Who Has It Tougher: Modern Farmers Or The Pioneers?

It’s been a rough winter — cold, snowy and often miserable — in much of the Upper Midwest. That’s presented farmers, ranchers and other agriculturalists with extra challenges.

The difficult winter reminds me of a disagreement I had years ago with a co-worker. She maintained that life is harder for modern Americans than it was for the pioneers. Though the pioneers worked harder physically, the stresses and conflicting pulls and tugs of modern civilization more than offset that, she said.

I respectfully disagreed. Though I certainly understood about the conflicting pulls and tugs of modern life, I thought she underestimated the grueling, grinding daily life of the pioneers. I also thought she didn’t fully appreciate how much stress the pioneers and other early aggies endured.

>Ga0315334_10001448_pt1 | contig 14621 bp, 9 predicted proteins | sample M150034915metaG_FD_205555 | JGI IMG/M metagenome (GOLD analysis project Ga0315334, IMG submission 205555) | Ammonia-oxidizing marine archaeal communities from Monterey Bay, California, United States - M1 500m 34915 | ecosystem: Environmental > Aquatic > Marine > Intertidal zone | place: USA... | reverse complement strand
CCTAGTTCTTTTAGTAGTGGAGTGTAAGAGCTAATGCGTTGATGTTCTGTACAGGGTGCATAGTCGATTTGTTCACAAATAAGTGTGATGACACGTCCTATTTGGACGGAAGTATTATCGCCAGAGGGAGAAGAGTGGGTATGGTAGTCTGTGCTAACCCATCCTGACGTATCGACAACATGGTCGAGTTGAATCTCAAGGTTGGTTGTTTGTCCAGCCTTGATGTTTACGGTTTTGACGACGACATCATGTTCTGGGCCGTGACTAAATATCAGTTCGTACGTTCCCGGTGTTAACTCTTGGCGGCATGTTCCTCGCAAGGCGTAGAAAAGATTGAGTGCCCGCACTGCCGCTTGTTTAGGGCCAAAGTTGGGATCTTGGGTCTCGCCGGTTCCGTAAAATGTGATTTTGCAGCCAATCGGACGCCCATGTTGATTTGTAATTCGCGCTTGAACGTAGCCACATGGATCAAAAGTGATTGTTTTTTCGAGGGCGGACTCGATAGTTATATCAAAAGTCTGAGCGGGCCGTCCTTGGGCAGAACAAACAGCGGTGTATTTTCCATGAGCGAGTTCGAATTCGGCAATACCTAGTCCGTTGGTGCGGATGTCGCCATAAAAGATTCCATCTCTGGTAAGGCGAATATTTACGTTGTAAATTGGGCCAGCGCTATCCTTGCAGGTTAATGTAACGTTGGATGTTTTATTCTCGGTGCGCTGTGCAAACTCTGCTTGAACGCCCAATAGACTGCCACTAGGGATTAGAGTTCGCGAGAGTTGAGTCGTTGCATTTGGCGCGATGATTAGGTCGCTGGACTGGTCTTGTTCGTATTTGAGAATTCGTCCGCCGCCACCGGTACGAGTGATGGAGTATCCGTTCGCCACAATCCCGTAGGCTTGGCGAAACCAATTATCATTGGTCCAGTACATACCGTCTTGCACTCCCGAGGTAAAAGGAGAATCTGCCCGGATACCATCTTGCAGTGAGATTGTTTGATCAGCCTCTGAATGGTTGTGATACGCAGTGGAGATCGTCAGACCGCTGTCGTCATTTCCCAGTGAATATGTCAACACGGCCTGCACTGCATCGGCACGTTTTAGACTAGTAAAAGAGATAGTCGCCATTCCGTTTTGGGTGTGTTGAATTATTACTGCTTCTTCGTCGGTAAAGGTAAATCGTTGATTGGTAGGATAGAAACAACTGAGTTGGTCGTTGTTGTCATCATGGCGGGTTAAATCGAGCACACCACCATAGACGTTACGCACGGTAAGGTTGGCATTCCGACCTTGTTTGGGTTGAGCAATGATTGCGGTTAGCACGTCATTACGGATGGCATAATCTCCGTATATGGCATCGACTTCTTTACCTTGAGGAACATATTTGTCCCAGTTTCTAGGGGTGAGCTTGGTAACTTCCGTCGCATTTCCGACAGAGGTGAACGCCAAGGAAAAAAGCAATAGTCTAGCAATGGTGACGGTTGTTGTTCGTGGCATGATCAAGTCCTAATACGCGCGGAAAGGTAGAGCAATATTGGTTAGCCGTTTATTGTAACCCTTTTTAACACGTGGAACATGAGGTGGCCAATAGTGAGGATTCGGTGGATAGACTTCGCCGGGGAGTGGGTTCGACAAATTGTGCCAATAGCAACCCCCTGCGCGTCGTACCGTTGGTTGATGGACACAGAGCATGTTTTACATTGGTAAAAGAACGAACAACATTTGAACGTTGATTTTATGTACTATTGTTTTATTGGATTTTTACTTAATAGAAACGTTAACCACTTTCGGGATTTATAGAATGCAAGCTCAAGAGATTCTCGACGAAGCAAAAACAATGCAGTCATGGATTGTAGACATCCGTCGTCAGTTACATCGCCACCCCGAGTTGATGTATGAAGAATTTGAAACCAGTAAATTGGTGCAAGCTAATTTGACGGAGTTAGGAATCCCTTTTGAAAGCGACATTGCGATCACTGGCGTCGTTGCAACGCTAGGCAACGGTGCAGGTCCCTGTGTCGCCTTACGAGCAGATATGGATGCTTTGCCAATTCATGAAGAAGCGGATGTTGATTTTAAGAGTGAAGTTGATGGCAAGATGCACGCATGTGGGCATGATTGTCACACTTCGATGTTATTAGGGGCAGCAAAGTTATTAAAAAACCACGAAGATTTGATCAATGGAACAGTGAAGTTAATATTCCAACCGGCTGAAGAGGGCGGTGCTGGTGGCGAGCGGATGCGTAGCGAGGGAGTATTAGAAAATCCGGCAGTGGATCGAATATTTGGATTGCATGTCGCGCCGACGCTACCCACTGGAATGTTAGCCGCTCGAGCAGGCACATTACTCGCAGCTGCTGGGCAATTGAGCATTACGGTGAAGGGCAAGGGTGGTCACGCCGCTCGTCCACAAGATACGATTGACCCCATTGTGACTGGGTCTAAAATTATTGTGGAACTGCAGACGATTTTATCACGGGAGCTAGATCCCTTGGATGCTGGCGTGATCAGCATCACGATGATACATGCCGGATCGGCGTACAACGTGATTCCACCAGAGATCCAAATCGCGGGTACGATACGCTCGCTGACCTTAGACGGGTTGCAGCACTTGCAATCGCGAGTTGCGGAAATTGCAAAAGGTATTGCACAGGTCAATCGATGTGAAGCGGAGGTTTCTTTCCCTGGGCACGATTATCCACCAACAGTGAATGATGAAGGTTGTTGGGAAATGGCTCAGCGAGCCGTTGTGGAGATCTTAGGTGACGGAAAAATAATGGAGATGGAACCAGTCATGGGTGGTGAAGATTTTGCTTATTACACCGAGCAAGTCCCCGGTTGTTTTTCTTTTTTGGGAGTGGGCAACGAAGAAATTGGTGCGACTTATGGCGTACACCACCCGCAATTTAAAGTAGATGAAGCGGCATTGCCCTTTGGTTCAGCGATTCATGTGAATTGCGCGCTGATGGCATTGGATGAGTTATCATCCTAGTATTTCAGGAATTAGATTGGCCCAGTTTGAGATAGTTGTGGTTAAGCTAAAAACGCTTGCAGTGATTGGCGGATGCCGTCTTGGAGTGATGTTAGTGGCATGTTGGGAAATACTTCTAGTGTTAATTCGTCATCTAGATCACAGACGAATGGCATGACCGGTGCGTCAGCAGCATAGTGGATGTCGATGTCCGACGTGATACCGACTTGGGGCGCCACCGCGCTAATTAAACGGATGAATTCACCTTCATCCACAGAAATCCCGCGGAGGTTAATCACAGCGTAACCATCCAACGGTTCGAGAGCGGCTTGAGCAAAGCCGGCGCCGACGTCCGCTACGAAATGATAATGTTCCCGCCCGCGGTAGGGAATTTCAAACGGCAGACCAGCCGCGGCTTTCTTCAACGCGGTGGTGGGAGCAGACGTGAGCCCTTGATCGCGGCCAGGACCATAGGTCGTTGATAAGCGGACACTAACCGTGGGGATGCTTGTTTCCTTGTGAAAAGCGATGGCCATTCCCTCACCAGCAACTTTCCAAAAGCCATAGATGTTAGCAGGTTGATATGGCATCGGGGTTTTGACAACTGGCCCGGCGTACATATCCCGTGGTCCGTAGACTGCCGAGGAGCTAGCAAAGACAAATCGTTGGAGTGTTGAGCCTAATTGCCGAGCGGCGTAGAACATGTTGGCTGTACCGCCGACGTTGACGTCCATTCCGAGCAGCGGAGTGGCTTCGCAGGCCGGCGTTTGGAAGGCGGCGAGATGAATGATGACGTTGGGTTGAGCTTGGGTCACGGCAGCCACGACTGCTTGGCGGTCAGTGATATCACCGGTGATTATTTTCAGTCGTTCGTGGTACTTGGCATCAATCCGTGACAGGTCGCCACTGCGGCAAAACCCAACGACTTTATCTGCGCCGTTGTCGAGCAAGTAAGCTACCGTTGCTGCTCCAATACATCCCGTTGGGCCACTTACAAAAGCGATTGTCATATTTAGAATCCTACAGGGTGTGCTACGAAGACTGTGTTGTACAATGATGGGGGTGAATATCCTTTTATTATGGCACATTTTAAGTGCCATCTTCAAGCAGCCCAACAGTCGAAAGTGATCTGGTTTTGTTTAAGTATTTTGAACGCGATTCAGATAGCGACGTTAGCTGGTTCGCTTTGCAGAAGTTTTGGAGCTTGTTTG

My tough and hardy great-grandparents, who homesteaded on the North Dakota prairie, faced a particularly tough and long first winter in their new country. Conditions were so bad that they and their neighbors worried seriously whether they would survive.

Yes, modern agriculture can be difficult at times and modern aggies often face serious challenges. But I’d sure rather be a 21st century aggie than a 19th or early 20 century one — especially in a difficult winter like this.

How about you?